We know that the time of onset of a fulminant episode of MH is unpredictable, and it can vary from within minutes to within several hours of induction, and the fulminant MH episodes are apparently the result of a rapid, sustained rise in myoplasmic Ca2+. However, we could not determine the reason for the rapid onset of MH in this case.
During the preoperative evaluation, our attention was drawn to the patient' strabismus, and strabismus has been observed in MH susceptible patients. However, neither the family history nor the preoperative laboratory studies suggested the patient was susceptible to MH. There is no convenient minimally invasive laboratory test available for MH susceptibility. The halothane and caffeine contracture tests are bioassays and they currently remain the most reliable indicators, but they are not generally used in our country, and so a diagnostic contracture test was not performed.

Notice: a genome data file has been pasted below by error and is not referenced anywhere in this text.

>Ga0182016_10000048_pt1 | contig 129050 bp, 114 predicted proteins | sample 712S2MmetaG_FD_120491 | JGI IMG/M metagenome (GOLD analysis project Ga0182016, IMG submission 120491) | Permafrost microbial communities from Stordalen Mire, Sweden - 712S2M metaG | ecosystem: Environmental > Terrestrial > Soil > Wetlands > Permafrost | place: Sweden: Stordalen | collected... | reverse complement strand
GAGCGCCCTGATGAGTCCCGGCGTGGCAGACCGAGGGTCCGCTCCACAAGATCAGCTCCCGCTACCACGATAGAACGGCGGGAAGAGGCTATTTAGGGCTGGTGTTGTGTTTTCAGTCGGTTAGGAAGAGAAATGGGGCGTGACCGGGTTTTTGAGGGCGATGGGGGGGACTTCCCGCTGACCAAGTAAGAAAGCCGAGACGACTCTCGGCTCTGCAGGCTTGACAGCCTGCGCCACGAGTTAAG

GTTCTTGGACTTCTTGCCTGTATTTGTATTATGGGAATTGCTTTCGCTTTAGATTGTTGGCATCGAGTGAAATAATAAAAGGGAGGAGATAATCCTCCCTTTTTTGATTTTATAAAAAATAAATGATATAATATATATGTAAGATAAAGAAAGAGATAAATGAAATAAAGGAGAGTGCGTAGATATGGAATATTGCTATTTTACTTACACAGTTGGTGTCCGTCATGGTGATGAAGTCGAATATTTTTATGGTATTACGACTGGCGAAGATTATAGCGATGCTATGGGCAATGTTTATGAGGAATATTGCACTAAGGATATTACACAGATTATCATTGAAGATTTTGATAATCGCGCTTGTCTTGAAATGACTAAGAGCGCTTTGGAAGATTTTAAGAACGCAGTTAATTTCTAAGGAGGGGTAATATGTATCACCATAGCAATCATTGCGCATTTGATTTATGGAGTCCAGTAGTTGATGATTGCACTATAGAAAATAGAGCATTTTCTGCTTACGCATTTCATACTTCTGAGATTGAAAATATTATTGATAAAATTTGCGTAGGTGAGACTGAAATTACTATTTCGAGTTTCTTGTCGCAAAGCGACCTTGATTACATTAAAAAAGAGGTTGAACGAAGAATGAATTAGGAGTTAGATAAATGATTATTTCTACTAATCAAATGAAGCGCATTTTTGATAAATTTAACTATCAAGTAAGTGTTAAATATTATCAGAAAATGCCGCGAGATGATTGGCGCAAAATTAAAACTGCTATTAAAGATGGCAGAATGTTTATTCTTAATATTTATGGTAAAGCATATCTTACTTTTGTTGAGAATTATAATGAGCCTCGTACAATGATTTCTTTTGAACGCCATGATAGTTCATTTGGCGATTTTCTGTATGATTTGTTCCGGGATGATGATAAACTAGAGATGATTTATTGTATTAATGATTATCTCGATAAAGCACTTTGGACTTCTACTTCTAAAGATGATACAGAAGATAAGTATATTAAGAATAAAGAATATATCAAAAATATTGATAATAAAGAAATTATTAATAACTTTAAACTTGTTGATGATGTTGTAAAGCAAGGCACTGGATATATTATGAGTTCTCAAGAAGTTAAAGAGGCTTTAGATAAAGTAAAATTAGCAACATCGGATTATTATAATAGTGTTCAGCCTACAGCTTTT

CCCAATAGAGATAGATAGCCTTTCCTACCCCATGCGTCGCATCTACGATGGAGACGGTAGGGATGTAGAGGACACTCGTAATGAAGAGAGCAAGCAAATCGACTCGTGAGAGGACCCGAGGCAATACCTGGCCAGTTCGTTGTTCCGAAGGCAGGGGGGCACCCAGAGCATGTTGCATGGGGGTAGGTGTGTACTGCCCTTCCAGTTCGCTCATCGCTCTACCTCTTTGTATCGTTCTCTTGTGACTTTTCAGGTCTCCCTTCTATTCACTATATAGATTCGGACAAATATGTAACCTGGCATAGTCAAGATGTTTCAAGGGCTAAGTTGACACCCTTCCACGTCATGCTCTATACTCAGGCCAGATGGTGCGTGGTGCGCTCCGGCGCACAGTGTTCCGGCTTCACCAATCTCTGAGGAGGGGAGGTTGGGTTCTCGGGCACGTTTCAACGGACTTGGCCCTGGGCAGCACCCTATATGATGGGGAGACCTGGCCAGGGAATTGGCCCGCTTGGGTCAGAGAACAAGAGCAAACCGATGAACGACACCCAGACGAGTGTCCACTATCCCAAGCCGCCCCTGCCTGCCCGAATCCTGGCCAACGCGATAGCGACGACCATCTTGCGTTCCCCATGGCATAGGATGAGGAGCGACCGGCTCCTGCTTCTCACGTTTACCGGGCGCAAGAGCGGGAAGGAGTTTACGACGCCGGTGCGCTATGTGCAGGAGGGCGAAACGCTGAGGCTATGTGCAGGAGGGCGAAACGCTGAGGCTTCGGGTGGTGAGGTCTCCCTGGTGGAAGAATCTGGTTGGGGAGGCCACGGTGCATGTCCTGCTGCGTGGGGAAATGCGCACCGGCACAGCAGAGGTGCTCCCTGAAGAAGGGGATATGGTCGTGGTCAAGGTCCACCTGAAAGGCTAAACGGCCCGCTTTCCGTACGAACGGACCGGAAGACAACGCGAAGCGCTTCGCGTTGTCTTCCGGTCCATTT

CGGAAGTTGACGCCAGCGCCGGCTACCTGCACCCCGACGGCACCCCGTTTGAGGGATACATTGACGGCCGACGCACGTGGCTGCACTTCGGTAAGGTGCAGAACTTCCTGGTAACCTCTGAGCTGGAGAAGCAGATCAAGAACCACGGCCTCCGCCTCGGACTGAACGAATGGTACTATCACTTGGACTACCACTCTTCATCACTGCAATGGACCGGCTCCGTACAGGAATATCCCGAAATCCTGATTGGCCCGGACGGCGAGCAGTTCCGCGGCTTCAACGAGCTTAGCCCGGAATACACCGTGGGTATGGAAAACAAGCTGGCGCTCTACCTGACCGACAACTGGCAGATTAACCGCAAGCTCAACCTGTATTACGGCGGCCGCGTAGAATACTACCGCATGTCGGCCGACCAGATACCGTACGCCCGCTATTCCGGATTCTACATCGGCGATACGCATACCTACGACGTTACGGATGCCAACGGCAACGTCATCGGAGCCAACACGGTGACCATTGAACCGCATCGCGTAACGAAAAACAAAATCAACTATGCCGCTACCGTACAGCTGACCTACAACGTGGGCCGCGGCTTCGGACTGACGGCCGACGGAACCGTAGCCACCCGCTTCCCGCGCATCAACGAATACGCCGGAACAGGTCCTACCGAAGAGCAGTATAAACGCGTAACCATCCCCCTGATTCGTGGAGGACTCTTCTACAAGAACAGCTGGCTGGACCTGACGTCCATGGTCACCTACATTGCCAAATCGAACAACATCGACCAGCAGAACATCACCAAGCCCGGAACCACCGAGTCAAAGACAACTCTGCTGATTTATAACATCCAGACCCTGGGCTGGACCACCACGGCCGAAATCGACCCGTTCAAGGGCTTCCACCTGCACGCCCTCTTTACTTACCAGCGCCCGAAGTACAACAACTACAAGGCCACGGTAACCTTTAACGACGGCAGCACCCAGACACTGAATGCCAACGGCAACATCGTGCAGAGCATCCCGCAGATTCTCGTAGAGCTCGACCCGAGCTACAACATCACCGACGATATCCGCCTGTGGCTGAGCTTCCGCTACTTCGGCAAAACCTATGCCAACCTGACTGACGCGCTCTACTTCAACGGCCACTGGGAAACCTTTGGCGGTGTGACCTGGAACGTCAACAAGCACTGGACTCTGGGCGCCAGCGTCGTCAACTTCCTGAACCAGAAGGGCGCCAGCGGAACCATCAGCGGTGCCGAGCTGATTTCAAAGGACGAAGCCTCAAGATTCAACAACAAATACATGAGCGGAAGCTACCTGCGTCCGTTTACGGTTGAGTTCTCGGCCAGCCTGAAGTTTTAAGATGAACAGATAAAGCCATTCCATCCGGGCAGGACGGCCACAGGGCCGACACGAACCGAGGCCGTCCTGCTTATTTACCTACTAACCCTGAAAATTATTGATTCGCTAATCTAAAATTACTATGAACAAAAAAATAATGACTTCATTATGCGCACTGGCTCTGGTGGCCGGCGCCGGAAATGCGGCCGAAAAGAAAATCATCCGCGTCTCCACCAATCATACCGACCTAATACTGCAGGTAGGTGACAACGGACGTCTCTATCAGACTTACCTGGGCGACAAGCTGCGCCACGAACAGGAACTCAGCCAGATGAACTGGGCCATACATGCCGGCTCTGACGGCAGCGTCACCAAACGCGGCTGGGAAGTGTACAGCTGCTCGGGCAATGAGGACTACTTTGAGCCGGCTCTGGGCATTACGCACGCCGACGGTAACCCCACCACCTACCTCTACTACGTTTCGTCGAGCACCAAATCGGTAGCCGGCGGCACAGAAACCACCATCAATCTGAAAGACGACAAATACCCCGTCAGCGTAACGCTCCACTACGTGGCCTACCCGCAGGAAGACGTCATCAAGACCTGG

This case report demonstrates that sevoflurane can trigger MH within few minutes after exposure and so the patients who are susceptible to MH must be carefully monitored even during anesthetic induction.

References